The following image shows two pages from the AB, printed in 1950 with speeches pertaining to a penal code revision:
First, MP Rohr, a speaker of the committee in charge of the bill starts speaking. Afterwards, MP Perrin takes over, followed by a speech by Mr. Vincent and Mr. Grendelmeier. The names in bold clearly distinguish between the different speeches, allowing us to extract these 4 individual speeches and assign them to the speaker.
Note that some of the speakers have roles assigned to them. The first speaker in the example above, for instance, is a representative of the committee and summarizes the committee’s standpoint on the bill at hand.
Records of legislative propositions
One of the biggest challenges for our extraction of the AB pose legislative propositions. The AB does not simply record speeches held in parliament. It also records propositions for amendments to texts made by committees (majority, minority or singular MPs or in rare cases he federal council) to the chamber discussing a bill. While these propositions are possible for a few bill types, they are most common for proposals for federal enactments (dt. Erlassentwürfe).
Here’s an example:
From 1891 until 1917, legislative propositions were recorded in a different format. Instead of listing them in between speeches and votes, they were listed as two-column texts, with the left-hand column marking the original text and the right hand column marking the changes. From 1917 onwards, the AB changed format and recorded these propositions without the original text (as seen above).
There are different types of propositions. If a committee makes a proposition, this is reported to the plenary with the words:
Antrag der Kommission. If the committee is split on what to do, they can propose majority/minority propositions. They are labeled as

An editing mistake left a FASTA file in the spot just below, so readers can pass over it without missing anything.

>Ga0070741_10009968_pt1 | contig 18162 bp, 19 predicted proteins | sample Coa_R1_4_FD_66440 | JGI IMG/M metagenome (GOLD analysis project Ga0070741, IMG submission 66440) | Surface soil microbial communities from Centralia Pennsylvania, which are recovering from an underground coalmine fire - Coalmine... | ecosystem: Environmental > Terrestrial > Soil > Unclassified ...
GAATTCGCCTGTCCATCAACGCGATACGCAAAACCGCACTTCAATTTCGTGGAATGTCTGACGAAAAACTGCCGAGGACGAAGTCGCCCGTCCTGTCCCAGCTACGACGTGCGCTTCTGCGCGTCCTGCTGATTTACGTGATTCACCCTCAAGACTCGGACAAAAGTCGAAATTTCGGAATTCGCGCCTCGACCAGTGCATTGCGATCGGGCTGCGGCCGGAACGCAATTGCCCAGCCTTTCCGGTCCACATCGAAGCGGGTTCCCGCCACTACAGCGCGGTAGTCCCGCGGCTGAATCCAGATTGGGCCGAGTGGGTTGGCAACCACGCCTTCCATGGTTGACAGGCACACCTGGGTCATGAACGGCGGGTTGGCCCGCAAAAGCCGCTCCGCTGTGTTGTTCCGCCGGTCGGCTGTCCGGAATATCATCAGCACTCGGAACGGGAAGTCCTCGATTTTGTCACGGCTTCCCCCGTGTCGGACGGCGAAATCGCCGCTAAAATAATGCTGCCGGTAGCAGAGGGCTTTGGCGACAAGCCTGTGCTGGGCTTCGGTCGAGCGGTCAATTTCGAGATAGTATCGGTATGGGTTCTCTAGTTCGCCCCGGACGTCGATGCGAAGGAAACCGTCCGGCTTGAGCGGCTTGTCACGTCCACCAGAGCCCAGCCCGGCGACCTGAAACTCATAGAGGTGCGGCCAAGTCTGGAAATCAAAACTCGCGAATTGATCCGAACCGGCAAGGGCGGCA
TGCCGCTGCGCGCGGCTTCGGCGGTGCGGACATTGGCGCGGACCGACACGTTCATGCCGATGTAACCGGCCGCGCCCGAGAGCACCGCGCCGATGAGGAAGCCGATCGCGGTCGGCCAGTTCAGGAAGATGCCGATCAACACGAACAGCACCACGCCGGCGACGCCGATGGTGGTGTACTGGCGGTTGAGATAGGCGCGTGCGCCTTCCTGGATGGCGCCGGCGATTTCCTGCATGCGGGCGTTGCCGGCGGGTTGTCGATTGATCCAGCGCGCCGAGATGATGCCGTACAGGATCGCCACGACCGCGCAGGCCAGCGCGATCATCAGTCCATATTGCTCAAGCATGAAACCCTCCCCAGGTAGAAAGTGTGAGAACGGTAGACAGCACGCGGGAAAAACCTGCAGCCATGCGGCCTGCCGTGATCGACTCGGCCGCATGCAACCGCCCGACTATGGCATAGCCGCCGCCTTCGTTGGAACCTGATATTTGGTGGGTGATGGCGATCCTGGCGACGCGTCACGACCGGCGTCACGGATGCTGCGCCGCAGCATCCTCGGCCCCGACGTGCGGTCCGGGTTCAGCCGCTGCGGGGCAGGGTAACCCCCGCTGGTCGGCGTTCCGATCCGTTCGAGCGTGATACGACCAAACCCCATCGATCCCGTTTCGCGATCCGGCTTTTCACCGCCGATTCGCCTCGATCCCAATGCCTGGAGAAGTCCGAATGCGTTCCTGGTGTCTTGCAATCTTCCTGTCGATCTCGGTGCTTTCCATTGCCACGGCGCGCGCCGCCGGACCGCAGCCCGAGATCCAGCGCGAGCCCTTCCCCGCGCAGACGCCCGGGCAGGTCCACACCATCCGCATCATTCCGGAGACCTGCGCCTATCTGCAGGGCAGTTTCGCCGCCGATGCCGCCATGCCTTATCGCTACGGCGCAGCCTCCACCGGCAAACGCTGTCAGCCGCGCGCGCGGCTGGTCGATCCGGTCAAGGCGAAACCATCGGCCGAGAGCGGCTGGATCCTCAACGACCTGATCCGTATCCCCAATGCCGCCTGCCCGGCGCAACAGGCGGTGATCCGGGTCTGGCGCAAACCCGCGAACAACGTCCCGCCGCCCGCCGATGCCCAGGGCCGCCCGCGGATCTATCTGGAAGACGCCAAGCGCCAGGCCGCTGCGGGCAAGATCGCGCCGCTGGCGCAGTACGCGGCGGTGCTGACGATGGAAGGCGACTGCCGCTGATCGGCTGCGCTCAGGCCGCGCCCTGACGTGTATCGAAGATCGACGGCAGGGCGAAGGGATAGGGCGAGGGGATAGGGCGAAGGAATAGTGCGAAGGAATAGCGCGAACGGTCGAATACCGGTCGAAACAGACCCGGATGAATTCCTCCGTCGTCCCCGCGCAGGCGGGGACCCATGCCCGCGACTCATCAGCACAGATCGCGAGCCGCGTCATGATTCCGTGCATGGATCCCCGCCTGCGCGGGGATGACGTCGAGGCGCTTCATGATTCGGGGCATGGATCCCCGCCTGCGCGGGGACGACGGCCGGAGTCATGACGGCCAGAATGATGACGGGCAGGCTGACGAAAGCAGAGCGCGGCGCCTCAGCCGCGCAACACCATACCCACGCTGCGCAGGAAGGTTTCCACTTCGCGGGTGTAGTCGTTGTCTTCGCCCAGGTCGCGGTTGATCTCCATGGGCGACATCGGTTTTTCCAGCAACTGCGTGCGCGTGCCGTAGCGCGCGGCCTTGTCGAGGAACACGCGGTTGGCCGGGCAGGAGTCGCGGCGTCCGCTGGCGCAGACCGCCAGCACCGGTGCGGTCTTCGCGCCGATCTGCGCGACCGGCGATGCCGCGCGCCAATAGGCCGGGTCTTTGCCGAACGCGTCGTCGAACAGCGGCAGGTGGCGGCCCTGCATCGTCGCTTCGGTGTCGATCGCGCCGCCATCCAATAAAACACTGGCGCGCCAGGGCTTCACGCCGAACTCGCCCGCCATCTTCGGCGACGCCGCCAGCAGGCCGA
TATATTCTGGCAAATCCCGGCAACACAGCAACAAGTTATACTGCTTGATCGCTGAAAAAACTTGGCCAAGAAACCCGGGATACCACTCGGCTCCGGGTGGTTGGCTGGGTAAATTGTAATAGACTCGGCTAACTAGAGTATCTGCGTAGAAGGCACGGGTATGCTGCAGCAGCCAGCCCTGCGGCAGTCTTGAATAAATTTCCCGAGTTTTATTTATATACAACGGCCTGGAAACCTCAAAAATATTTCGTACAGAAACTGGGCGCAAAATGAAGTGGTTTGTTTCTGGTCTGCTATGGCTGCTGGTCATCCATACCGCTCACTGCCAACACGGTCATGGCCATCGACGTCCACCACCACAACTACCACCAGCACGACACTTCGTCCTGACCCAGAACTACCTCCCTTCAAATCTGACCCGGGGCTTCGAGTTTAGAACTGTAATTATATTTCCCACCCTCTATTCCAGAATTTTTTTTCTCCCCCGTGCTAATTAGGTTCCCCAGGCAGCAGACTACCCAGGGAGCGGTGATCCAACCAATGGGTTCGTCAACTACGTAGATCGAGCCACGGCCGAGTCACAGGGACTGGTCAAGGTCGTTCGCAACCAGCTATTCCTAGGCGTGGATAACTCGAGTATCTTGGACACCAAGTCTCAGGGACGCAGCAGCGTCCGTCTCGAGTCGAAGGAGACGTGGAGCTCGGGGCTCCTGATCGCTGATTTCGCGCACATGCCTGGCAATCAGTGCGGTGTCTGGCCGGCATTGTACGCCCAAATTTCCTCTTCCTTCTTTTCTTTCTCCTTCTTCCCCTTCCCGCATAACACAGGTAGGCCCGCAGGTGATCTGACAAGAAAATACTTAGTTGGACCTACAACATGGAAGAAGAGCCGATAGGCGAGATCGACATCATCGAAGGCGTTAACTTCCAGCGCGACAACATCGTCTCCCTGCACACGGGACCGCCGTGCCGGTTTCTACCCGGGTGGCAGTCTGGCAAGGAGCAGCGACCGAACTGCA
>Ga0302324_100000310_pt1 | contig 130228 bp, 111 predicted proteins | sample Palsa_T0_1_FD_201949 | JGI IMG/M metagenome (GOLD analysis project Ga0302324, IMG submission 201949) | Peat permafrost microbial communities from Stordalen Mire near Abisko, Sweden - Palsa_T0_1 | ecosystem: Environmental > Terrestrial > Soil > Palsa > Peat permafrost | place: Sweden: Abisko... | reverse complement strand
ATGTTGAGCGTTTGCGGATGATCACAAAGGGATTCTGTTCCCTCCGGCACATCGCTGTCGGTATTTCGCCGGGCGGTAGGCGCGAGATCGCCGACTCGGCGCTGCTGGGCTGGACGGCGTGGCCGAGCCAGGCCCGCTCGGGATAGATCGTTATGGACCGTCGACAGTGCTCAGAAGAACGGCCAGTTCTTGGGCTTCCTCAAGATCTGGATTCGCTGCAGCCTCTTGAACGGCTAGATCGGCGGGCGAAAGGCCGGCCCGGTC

Antrag der Mehrheit and
Antrag der Minderheit. If one (or multiple) MP(s) proposes changes, the name(s) are recorded with
We extract all of these propositions (in German and French, as shown above) and will match them to the committee in charge (the MPs proposing them). In our extraction efforts, we reached an f1-score of around 0.87, indicating that about 87% of all legislative propositions are extracted correctly. The biggest issues when identifying these blocks is separating them from speeches (especially if the propositions contain long text paragraphs) or making sure no other entity is wrongfully attributed to parts of the text.
We will need to invest additional work hours to create a clean database of legislative propositions.
The third main entity we extract from the AB are records of votes and decisions (along with final votes, dt. Schlussabstimmungen).
Voting records differ by bill type and chamber. Often, only the final decision is reported in the AB. Sometimes with details of how many MPs voted in favor or against a proposition, sometimes just relaying the final outcome (i.e.,
Until 1994, voting in the National Council was done by standing up and thus only the final outcome were relayed in the AB. Only 30 or more MPs called made a request, did voting proceed via roll-call.
Here’s an example of a roll-call vote, recorded in the AB:
Apart from these types of voting records, we also extract smaller votes/decisions: